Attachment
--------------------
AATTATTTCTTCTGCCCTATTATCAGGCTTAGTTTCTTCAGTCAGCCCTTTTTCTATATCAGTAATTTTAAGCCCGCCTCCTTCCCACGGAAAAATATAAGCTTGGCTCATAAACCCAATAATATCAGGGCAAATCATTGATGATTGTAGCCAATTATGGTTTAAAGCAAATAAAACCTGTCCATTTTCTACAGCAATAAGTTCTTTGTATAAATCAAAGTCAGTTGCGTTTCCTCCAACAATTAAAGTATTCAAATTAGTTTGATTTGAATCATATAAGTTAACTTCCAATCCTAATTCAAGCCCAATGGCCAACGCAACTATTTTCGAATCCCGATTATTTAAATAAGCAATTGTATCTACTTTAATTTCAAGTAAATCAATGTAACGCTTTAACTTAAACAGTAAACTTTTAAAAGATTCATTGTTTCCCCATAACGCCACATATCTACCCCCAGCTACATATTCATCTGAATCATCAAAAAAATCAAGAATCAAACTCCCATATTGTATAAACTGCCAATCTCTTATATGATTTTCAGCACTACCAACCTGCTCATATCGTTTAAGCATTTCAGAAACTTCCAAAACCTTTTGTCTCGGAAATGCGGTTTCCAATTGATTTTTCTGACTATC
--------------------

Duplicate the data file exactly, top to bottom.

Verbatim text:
AATTATTTCTTCTGCCCTATTATCAGGCTTAGTTTCTTCAGTCAGCCCTTTTTCTATATCAGTAATTTTAAGCCCGCCTCCTTCCCACGGAAAAATATAAGCTTGGCTCATAAACCCAATAATATCAGGGCAAATCATTGATGATTGTAGCCAATTATGGTTTAAAGCAAATAAAACCTGTCCATTTTCTACAGCAATAAGTTCTTTGTATAAATCAAAGTCAGTTGCGTTTCCTCCAACAATTAAAGTATTCAAATTAGTTTGATTTGAATCATATAAGTTAACTTCCAATCCTAATTCAAGCCCAATGGCCAACGCAACTATTTTCGAATCCCGATTATTTAAATAAGCAATTGTATCTACTTTAATTTCAAGTAAATCAATGTAACGCTTTAACTTAAACAGTAAACTTTTAAAAGATTCATTGTTTCCCCATAACGCCACATATCTACCCCCAGCTACATATTCATCTGAATCATCAAAAAAATCAAGAATCAAACTCCCATATTGTATAAACTGCCAATCTCTTATATGATTTTCAGCACTACCAACCTGCTCATATCGTTTAAGCATTTCAGAAACTTCCAAAACCTTTTGTCTCGGAAATGCGGTTTCCAATTGATTTTTCTGACTATC